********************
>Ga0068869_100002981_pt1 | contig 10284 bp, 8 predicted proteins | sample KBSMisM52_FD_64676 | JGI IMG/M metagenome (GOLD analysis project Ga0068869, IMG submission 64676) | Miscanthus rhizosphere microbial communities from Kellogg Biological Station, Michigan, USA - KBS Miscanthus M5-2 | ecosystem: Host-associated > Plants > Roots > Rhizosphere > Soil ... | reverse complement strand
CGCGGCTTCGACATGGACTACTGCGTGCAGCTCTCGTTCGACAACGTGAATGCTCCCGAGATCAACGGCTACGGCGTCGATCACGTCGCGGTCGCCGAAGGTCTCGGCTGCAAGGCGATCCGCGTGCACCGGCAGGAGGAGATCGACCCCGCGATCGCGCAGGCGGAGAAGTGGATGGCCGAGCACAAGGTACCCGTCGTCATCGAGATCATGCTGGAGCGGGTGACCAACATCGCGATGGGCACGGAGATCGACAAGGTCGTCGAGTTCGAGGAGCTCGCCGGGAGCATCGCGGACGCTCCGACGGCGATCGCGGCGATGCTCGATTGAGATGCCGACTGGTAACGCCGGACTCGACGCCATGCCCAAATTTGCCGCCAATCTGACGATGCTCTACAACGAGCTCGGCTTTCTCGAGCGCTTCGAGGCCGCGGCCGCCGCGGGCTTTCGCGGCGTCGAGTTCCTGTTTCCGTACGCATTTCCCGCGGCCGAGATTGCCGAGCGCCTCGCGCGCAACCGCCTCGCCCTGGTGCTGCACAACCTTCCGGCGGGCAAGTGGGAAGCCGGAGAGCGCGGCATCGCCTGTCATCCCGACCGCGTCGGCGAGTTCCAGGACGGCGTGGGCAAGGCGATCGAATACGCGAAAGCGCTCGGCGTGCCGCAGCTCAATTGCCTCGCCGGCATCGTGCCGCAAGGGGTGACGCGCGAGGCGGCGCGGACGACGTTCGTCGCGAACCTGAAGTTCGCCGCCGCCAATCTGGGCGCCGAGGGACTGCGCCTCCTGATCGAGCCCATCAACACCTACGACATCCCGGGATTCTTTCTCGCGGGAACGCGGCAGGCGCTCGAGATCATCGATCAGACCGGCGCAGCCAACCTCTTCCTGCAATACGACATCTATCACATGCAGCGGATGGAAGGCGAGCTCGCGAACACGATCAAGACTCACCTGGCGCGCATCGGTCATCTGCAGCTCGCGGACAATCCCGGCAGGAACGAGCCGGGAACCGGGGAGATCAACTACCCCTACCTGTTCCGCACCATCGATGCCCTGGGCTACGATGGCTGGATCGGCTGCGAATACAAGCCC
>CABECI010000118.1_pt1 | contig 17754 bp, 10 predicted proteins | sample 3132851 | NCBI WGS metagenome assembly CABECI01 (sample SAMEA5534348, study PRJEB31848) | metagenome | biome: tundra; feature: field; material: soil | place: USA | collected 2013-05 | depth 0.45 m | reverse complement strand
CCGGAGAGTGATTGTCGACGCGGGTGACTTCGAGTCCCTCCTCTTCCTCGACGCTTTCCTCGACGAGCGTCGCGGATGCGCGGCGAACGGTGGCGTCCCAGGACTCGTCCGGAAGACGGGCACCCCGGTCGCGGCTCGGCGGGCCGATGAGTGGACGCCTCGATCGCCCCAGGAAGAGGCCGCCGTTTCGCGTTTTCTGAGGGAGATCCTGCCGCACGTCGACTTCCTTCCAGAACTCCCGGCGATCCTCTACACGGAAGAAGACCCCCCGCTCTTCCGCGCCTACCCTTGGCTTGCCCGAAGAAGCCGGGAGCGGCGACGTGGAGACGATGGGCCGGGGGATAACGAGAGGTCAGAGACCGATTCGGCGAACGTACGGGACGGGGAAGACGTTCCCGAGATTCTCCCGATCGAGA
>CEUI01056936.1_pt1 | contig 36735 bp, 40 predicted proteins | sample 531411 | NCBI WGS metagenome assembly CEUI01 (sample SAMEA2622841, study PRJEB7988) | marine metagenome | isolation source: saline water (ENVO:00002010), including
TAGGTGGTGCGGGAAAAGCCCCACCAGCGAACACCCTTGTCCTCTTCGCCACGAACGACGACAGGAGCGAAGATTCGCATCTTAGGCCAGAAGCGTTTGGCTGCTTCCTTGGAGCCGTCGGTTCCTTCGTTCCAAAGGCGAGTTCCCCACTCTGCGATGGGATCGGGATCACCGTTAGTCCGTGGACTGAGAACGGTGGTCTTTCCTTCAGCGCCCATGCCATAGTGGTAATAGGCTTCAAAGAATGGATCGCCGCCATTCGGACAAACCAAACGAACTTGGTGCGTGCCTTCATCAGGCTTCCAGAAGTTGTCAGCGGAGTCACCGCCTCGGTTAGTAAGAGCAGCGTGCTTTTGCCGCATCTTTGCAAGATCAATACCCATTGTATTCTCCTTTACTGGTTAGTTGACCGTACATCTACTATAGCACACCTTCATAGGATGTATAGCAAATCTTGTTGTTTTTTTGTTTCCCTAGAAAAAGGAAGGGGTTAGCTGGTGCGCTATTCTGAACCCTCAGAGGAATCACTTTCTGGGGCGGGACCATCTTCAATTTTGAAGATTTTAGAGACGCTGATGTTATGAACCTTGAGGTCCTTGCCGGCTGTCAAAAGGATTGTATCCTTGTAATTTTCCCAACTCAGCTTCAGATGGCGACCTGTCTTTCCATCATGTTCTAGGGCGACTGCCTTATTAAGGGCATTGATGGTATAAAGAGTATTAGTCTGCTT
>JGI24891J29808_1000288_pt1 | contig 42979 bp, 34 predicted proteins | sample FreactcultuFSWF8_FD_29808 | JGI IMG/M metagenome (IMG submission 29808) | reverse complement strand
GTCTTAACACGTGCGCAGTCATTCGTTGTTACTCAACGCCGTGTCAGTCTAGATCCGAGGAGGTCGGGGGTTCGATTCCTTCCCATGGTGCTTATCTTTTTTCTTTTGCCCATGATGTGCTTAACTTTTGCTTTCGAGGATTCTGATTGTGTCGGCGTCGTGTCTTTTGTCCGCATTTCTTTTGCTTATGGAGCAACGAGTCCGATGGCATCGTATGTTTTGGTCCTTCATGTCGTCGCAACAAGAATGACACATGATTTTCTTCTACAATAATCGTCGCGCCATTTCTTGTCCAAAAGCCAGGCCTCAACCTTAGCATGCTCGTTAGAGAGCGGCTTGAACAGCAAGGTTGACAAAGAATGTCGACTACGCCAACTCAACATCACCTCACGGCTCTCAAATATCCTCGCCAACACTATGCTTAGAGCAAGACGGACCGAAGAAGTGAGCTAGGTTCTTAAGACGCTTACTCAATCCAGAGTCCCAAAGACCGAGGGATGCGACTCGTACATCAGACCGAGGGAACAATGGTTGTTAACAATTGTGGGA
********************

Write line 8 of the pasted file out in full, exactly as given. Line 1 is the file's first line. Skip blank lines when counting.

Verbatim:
GTCTTAACACGTGCGCAGTCATTCGTTGTTACTCAACGCCGTGTCAGTCTAGATCCGAGGAGGTCGGGGGTTCGATTCCTTCCCATGGTGCTTATCTTTTTTCTTTTGCCCATGATGTGCTTAACTTTTGCTTTCGAGGATTCTGATTGTGTCGGCGTCGTGTCTTTTGTCCGCATTTCTTTTGCTTATGGAGCAACGAGTCCGATGGCATCGTATGTTTTGGTCCTTCATGTCGTCGCAACAAGAATGACACATGATTTTCTTCTACAATAATCGTCGCGCCATTTCTTGTCCAAAAGCCAGGCCTCAACCTTAGCATGCTCGTTAGAGAGCGGCTTGAACAGCAAGGTTGACAAAGAATGTCGACTACGCCAACTCAACATCACCTCACGGCTCTCAAATATCCTCGCCAACACTATGCTTAGAGCAAGACGGACCGAAGAAGTGAGCTAGGTTCTTAAGACGCTTACTCAATCCAGAGTCCCAAAGACCGAGGGATGCGACTCGTACATCAGACCGAGGGAACAATGGTTGTTAACAATTGTGGGA